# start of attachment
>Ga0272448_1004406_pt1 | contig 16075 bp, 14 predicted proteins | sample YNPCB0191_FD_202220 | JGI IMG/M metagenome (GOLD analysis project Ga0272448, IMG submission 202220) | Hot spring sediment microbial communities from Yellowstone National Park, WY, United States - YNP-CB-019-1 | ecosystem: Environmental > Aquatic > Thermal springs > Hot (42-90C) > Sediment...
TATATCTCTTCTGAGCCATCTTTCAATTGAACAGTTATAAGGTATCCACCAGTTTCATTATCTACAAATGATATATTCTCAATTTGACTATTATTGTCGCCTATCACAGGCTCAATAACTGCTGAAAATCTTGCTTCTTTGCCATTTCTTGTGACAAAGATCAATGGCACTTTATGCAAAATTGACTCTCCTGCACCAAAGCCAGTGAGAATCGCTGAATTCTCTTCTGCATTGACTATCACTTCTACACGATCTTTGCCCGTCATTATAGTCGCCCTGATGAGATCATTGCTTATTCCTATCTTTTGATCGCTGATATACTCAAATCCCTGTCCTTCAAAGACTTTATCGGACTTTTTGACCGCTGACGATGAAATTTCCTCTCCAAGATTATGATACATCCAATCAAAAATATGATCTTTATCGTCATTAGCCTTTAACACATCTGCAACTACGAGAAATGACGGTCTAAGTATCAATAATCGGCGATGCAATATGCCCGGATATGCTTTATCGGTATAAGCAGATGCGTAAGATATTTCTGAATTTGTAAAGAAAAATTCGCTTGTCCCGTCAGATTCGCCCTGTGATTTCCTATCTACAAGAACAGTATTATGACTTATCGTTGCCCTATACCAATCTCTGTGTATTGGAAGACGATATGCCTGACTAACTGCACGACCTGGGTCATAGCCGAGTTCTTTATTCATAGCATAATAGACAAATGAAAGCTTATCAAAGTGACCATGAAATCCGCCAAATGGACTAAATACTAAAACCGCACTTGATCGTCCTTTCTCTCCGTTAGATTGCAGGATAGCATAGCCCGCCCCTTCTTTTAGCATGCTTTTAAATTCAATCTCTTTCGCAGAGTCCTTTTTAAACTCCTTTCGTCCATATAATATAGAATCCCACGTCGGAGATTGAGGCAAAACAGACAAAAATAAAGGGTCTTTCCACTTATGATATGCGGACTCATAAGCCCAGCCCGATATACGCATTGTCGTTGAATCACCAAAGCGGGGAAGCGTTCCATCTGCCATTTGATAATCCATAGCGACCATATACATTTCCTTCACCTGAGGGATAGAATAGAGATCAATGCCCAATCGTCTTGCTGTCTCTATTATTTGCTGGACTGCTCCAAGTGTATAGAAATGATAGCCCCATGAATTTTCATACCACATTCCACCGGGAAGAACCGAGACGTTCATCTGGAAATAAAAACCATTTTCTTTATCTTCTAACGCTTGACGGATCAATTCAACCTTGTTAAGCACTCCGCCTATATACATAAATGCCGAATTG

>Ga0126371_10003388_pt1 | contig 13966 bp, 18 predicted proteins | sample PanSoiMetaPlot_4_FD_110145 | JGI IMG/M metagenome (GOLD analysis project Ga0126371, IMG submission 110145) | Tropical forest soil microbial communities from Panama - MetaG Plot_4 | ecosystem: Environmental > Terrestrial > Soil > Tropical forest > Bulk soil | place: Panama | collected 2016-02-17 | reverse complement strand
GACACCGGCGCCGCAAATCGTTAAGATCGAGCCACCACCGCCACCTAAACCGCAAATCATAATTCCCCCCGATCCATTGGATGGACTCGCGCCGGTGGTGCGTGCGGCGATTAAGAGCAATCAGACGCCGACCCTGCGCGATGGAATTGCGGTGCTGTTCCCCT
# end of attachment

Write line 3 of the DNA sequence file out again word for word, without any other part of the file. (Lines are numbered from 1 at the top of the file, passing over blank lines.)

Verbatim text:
>Ga0126371_10003388_pt1 | contig 13966 bp, 18 predicted proteins | sample PanSoiMetaPlot_4_FD_110145 | JGI IMG/M metagenome (GOLD analysis project Ga0126371, IMG submission 110145) | Tropical forest soil microbial communities from Panama - MetaG Plot_4 | ecosystem: Environmental > Terrestrial > Soil > Tropical forest > Bulk soil | place: Panama | collected 2016-02-17 | reverse complement strand